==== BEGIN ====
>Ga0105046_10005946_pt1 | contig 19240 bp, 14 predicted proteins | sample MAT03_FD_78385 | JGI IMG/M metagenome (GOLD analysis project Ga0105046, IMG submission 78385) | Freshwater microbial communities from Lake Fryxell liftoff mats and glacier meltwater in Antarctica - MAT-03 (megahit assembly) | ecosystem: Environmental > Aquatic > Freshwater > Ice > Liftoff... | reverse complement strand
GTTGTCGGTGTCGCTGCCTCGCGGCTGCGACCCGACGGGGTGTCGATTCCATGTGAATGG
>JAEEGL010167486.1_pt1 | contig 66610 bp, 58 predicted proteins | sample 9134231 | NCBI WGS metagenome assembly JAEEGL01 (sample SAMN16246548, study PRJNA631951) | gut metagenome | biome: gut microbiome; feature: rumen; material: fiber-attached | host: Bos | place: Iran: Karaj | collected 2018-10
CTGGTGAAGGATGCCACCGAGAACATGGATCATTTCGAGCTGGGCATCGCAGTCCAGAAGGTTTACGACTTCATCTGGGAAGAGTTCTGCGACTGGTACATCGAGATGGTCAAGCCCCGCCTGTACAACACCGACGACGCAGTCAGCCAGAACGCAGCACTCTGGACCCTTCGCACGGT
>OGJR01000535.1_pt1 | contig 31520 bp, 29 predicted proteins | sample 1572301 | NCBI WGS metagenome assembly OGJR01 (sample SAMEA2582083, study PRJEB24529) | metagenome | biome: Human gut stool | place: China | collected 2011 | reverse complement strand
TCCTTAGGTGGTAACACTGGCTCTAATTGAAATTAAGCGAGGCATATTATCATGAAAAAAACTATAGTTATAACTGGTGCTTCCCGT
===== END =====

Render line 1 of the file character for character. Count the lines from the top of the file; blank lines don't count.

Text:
>Ga0105046_10005946_pt1 | contig 19240 bp, 14 predicted proteins | sample MAT03_FD_78385 | JGI IMG/M metagenome (GOLD analysis project Ga0105046, IMG submission 78385) | Freshwater microbial communities from Lake Fryxell liftoff mats and glacier meltwater in Antarctica - MAT-03 (megahit assembly) | ecosystem: Environmental > Aquatic > Freshwater > Ice > Liftoff... | reverse complement strand